Jul 06, 2001 (United Press International via COMTEX)The word organic typically conjures up images of rolling fields full of plump crops untouched by chemical pesticides and bioengineering, but while organic farming may be better for the environment, there is no strong evidence the food it produces is the healthiest choice.
American consumers seem to think organic food is better, which might help explain why the organic food industry has blossomed from a fringe movement three decades ago to $7.7 billion in sales in 2000, up from $6.5 billion in 1999 and rising a steady 20 percent annually for the past decade, according to Katherine DiMatteo, executive director of the 15-year-old Organic Trade Association based in Greenfield, Mass.
Despite only owning 1 percent to 2 percent of the entire U.S. food market, DiMatteo said, organic foods are the fastest growing segment in the industry.
There is, however, little scientific study comparing organic food and conventionally produced regular food.
"There isn't a concentrated body of evidence that's been funded to support one position or the other," DiMatteo told United Press International. However, organic farming processes such as avoiding chemical fertilizers, crop rotation, maintaining beneficial soil nutrients and using natural pesticidessuch as grape seed extract which has an unappealing taste to pestson potato plants, means a healthier plant that is better equipped to ward off disease or destruction on its own, DiMatteo added.
It also is not known what a healthier plant can or cannot do for people. What is known is that organic foods typically do not carry pesticide residue, as do conventionally grown foods, said Carl Winter, director of the FoodSafe program at the University of California at Davis and a food toxicologist and professor of food science and technology.
Although Americans likely have consumed some degree of pesticide residue, federal government standards keep these levels low.
"The risks (of getting sick from pesticide residue) are infinitesimal to begin with," Winter told UPI.
Although there is some data suggesting chemical fertilizers might deplete some nutrients and that organic produce could potentially have higher nutrient values, Winter said the risks cut both ways.
For example, manure fertilizer not properly treated by organic farmers could increase the risk of bacterial contamination. It also is possible, he said, a consumer "may encounter greater levels of naturally occurring toxins in organic produce."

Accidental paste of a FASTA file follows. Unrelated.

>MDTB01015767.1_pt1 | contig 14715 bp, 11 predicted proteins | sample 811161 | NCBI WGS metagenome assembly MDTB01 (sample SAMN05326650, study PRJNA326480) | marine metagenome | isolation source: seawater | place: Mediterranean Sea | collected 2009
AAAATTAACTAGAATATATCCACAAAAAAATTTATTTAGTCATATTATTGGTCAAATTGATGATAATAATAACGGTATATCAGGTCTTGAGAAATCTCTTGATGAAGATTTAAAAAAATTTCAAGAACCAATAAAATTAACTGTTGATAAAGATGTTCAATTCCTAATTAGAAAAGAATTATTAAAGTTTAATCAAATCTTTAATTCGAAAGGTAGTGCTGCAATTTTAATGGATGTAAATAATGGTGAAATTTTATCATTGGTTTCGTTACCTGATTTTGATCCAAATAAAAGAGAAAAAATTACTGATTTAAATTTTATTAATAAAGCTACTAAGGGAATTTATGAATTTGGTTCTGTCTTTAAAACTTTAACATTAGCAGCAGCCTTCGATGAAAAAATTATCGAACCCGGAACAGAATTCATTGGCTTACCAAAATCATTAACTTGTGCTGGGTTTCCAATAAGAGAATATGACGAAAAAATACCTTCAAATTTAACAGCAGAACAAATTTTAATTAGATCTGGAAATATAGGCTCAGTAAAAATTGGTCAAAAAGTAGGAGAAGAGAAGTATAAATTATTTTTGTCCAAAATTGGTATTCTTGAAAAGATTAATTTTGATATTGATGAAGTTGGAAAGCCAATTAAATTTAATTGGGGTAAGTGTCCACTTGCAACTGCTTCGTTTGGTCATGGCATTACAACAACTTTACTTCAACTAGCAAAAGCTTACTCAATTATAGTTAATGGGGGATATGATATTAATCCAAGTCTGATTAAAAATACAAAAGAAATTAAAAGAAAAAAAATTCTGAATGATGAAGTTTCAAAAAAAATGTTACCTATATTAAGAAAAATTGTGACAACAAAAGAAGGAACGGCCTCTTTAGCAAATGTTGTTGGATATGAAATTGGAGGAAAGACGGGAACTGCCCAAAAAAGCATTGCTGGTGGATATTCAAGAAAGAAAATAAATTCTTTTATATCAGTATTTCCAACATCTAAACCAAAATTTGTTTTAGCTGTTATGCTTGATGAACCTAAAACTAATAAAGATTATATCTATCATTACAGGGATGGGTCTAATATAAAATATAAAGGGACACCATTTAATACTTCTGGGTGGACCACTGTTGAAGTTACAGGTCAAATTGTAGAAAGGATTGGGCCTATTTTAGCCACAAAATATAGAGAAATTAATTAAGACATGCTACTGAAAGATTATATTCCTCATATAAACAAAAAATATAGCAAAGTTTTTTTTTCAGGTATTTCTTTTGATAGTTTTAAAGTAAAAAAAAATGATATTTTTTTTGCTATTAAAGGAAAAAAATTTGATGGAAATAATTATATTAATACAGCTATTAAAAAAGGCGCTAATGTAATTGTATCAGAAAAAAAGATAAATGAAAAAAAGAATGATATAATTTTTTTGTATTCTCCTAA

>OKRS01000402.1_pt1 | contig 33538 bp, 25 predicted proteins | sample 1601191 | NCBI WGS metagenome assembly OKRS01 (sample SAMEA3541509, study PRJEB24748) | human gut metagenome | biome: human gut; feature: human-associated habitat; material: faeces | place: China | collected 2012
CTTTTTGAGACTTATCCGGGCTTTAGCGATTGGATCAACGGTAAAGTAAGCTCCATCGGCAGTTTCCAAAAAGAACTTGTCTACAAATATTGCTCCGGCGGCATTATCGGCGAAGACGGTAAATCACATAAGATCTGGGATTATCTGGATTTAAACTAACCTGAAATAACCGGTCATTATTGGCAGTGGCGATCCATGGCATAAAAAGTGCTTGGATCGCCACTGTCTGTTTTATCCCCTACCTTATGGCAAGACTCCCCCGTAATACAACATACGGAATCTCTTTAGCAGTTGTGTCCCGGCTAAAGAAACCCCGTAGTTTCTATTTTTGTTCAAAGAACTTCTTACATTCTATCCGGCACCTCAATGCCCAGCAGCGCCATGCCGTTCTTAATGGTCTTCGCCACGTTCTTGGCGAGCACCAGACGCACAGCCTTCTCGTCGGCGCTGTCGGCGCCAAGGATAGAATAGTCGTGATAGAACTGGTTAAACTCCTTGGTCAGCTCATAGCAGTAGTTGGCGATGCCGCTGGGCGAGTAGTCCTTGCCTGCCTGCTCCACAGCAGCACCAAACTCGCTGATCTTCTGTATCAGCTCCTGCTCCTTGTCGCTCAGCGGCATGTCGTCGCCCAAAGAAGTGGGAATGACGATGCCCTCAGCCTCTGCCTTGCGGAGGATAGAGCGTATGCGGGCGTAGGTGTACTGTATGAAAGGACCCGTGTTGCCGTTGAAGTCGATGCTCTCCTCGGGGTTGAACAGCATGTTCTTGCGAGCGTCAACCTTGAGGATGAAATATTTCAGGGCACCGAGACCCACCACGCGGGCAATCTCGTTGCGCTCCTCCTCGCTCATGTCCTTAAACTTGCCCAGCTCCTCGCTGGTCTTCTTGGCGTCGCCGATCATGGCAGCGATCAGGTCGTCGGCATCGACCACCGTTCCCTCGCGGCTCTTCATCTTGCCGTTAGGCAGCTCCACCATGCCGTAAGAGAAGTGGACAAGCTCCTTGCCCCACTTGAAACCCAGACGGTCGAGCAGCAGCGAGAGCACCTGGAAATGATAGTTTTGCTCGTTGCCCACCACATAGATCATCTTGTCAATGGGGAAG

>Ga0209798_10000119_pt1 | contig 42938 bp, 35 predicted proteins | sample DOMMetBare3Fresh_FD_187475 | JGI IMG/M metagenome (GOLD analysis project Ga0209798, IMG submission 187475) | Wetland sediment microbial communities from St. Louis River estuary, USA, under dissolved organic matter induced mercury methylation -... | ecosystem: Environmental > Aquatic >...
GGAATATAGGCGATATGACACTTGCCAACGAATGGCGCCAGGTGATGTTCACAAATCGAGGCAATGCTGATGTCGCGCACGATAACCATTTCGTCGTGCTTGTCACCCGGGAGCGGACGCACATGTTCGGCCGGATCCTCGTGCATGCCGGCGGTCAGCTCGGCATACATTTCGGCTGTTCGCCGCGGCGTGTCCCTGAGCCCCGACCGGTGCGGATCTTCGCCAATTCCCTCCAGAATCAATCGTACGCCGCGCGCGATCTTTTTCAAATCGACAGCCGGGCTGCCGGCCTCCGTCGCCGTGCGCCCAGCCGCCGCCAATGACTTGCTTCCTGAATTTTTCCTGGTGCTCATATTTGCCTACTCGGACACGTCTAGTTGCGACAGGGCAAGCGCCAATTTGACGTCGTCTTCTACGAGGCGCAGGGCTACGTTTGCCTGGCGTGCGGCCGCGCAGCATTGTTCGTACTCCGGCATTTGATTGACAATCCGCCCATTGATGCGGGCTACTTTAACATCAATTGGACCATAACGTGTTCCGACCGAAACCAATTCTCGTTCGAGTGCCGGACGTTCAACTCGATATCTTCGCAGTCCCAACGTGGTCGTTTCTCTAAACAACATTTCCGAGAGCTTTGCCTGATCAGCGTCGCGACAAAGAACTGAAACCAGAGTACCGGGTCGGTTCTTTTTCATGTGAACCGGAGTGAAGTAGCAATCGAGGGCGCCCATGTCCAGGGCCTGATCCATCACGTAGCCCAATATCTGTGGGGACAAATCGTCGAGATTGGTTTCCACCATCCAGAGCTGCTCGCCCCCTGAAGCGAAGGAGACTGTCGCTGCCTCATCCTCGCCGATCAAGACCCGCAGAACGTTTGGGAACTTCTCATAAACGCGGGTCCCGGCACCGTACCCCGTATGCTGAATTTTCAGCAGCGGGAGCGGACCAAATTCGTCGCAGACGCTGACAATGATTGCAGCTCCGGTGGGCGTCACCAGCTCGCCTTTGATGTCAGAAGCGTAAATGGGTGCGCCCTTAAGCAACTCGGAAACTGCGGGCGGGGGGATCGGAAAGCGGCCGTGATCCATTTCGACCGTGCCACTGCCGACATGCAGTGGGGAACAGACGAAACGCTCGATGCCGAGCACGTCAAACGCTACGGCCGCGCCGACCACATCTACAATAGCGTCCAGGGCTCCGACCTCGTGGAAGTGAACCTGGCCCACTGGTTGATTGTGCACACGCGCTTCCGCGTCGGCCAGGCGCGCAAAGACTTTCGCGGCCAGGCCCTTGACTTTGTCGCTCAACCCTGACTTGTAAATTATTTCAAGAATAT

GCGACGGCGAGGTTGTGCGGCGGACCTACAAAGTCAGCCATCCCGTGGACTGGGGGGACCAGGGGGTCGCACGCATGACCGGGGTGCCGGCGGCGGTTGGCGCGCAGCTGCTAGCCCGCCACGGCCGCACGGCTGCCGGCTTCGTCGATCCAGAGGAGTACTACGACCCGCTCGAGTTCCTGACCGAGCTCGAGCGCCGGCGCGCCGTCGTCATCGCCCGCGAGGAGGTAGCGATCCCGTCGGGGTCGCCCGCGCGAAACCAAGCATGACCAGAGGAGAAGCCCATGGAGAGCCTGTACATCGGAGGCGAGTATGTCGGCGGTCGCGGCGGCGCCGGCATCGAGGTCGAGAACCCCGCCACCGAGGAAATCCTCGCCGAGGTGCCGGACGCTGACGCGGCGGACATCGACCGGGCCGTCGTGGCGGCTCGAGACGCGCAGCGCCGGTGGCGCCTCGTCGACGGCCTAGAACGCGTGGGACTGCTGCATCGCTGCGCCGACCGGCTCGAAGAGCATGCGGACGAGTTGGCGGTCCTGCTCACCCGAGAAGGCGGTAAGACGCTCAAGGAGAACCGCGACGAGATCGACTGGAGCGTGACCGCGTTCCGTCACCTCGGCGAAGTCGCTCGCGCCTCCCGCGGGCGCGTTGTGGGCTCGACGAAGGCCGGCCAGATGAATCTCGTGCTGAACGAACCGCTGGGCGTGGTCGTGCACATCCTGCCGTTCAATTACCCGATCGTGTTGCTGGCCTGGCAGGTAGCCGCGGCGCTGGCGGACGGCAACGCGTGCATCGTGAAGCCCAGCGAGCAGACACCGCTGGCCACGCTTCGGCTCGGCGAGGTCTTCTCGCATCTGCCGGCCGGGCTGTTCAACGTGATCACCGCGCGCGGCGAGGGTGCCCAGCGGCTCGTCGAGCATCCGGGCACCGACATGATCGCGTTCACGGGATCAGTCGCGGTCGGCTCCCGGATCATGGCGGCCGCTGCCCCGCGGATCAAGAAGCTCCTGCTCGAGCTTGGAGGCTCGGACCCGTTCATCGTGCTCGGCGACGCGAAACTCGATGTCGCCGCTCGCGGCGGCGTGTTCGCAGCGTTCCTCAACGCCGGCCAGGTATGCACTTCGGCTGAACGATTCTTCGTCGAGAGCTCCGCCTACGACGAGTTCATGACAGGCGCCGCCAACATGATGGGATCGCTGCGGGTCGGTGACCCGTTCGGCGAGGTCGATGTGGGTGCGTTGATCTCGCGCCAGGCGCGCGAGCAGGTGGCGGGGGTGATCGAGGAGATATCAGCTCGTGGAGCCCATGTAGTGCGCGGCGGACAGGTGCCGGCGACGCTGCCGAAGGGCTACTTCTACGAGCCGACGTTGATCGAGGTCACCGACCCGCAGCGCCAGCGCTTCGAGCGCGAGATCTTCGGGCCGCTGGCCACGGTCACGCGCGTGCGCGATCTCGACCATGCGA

Mary Ellen Camire, a professor of food science and human nutrition at the University of Maine in Orono, said improper manure treatment is a risk, but "the people who've been doing this a while really know what they're doing."
Camire said many people swear by the superior taste and appearance of organically grown produce, but whether these people are getting health benefits not passed on to folks eating conventionally produced foods is doubtful.
"I don't believe there's probably a huge difference nutritionally," Camire said, "though sometimes organic produce looks better."
Bioengineered ingredients also have been discovered in organic products because organic and genetically modified crops are literally bumping into one another and winds carry pollen from engineered lands to organic fields. The organic food industry does not permit the use of biotechnology and its accidental presence is increasingly becoming a problem as genetic engineering becomes more commonplace, DiMatteo said.
"No safeguards were required by the government for those farms using genetic engineering," DiMatteo said. "The burden is on (non-biotech) farmers to prove to their customers that their crops aren't genetically engineered."
Environmentalists have criticized that bioengineered foods could pose risks to human health by possibly introducing an unknown allergen, for example. Scientists in favor of biotechnology have countered there is no evidence suggesting genetically modified organisms are a threat to humans.
The bottom line, Winter said, is that organic and conventional both come with their own set of potential hazards. What has been proven to be key to good nutrition and a healthy lifestyle is consuming a variety of fresh foods.
"Eating may have some level of risk associated with it," Winter said, "but not eating is fatal."